This study focuses on Christoph Sigwart’s (1830-1904) most ambitious philosophical work. It presents the idea of a logic of knowledge. This idea does not conform to the Kantian model insofar as it renounces the traditional attribution of universality and necessity to the a priori laws that define the transcendental conditions of knowledge. This results in both problems and advantages. First advantage: such a transcendental logic does not require a special epistemic status with respect to that of other empirical sciences. Second advantage: this logic, woven into the same contingency of these sciences, can provide a proper critique of their results. The main concern, instead, is but one: is this, in fact, still a transcendental logic? If a transcendental logic is supposed to provide us with the conditions for constituting the meaning of the reality of facts, how can its laws be contingent, that is, based on facts or consisting of relations between facts? The choice to explore these issues through Sigwart’s Logik (1st ed. 1873-1878; 2nd ed. 1889-1893; 3rd ed. 1904; 4th ed. 1911; 5th ed. 1924) is motivated by the belief that the cultural context of the work and the arguments discussed can help us get rid of some assumptions that became characteristic of the logics of knowledge during the last century. After a first section devoted to the presentation of the elements of interest and tension typical of the Kantian and empiricist tradition within which Sigwart inscribes his thought, the central sections of the study develop an analytical inquiry into the third edition of the Logik. This analysis follows Sigwart’s exposition in its linear and constructive tension but aims attention at some problematic cores: the judgment, the nature of epistemic justification, the relation between objectivity and truth, the relation between necessity and contingency, the concept, the structure of induction. In the fourth section, the fruits of this analysis are discussed in light of the features traditionally attributed to transcendental logic and the tasks that we could still assign to a critique of knowledge today. Thus, this study is also an introduction, however framed though a specific epistemological interest, to the main philosophical issues addressed by Sigwart and by the empiricist Kantian tradition Sigwart is a part of. The main result of this study is the sketch of a logic of knowledge that is coherent and effective in shedding some light on the meaning of knowledge and in providing tools for the critique of knowledge. A logic, however, that is grounded in contingent grounds: in the communitarian character of acts of knowledge, which makes them capable of constituting shared forms of life. This study argues that such a logic is possible, provided we rethink the connection between judgment and utterance and, more generally, between truth and its expression. This idea of logic, while not yet truly developed, is here proposed as an alternative to the dismissal of the project of a critique of knowledge from a transcendental perspective.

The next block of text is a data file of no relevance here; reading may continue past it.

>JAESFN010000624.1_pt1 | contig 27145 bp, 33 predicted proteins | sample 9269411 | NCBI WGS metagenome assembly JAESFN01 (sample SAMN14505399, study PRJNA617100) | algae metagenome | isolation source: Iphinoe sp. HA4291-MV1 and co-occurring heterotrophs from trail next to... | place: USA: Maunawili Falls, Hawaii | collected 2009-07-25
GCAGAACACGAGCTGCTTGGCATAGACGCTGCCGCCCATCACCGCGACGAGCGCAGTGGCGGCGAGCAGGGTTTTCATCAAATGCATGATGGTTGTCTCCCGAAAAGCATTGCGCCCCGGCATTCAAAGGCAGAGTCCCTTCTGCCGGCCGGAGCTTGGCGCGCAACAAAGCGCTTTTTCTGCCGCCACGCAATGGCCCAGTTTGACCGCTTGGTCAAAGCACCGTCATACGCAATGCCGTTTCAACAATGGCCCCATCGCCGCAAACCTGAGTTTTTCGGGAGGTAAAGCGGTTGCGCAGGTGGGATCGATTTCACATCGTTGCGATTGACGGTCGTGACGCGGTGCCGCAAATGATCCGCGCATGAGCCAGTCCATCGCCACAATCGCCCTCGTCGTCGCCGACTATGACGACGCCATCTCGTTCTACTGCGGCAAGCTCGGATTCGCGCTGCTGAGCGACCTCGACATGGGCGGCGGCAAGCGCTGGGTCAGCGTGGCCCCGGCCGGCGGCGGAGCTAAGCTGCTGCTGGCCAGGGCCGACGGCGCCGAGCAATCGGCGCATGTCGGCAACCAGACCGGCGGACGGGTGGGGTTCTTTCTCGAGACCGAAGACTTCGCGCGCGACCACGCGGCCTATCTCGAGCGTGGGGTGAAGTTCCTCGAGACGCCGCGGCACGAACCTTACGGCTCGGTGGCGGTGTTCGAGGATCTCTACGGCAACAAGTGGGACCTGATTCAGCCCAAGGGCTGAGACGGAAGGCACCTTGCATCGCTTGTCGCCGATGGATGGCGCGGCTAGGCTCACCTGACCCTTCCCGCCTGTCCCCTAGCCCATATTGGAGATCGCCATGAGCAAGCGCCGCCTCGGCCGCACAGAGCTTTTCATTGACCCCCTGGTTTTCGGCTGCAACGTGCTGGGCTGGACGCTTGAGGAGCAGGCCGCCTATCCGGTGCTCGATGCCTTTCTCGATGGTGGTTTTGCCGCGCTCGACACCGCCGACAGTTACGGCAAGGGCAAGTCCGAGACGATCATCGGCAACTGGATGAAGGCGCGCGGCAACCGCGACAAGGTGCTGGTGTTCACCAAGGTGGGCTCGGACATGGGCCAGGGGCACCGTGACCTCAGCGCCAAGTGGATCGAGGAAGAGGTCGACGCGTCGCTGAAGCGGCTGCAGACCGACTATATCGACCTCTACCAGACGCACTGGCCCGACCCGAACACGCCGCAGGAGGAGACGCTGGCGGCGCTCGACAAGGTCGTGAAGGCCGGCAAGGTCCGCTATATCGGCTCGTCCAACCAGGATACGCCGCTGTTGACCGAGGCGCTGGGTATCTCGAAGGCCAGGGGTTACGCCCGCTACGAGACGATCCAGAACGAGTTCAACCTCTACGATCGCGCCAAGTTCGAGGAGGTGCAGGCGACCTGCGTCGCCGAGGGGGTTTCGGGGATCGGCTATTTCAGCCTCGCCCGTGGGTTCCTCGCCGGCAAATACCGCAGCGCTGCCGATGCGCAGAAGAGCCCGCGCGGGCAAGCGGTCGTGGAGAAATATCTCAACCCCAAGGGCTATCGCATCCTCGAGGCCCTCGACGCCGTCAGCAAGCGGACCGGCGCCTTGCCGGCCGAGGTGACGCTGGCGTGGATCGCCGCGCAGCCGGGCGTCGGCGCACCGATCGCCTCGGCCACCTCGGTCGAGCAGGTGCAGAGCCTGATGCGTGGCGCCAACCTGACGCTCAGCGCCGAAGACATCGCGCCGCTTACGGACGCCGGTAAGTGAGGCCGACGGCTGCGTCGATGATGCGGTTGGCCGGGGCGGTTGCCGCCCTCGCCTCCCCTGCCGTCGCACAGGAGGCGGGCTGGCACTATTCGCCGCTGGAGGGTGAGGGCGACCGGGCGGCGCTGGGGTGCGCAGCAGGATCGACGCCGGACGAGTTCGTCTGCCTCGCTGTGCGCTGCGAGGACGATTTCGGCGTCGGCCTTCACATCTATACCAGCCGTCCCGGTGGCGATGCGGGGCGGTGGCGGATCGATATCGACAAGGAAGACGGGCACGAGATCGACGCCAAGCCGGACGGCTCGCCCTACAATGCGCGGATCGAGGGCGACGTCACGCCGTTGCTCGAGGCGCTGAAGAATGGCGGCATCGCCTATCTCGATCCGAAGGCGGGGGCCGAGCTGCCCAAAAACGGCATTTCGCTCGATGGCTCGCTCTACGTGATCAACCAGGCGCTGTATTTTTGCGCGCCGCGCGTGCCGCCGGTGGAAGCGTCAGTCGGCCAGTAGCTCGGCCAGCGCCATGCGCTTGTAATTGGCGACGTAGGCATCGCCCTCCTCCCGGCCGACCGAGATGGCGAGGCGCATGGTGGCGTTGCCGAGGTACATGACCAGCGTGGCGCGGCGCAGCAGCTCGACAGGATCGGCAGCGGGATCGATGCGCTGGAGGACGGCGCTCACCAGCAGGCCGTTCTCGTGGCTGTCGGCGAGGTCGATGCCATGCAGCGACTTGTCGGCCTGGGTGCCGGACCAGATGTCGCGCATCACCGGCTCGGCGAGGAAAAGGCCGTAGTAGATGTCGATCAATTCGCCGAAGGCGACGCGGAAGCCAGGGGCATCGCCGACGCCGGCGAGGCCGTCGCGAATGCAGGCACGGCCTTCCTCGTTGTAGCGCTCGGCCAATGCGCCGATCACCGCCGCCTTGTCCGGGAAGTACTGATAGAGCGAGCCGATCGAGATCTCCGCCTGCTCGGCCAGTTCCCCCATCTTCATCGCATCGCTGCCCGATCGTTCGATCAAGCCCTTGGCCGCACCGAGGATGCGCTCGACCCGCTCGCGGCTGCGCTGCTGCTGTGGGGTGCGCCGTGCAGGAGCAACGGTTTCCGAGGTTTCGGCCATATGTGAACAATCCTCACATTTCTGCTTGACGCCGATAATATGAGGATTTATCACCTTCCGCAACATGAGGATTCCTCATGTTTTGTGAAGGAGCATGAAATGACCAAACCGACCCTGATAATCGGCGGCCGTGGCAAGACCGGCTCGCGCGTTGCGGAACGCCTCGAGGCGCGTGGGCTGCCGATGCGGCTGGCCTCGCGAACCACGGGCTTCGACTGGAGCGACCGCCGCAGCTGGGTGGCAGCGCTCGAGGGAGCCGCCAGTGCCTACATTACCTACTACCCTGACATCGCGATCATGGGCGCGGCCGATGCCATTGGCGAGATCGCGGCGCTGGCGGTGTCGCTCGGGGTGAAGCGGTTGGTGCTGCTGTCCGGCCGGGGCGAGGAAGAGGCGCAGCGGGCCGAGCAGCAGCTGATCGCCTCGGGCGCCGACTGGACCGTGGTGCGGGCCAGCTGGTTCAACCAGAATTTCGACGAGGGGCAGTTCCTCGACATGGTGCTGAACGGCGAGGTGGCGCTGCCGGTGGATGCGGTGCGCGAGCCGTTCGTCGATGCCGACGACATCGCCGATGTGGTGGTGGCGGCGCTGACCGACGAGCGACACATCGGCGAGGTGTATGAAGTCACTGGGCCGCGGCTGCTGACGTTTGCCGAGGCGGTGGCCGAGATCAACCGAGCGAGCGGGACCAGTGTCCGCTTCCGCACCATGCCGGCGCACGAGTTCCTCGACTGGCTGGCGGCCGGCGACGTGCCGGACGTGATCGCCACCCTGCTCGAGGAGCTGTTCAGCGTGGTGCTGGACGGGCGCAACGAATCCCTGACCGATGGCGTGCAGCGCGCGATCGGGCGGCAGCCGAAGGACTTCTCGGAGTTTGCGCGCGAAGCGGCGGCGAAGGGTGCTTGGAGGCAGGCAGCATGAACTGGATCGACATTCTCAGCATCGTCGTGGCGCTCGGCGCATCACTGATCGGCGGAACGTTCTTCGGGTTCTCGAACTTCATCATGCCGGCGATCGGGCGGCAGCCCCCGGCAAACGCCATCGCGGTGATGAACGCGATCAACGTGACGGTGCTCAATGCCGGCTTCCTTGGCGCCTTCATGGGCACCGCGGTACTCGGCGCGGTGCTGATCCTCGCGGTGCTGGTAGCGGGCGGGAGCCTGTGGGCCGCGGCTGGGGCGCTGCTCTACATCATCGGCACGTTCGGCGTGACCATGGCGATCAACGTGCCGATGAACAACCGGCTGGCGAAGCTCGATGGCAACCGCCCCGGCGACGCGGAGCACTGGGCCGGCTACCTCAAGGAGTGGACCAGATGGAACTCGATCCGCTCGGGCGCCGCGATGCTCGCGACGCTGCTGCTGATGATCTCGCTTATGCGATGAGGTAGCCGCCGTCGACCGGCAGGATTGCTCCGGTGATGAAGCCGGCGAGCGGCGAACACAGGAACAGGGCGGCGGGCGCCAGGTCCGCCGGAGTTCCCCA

Logica vivente. Studio sulla Logik di Christoph Sigwart / Francesco Pisano. - (2022).

Logica vivente. Studio sulla Logik di Christoph Sigwart

Francesco Pisano
2022

Abstract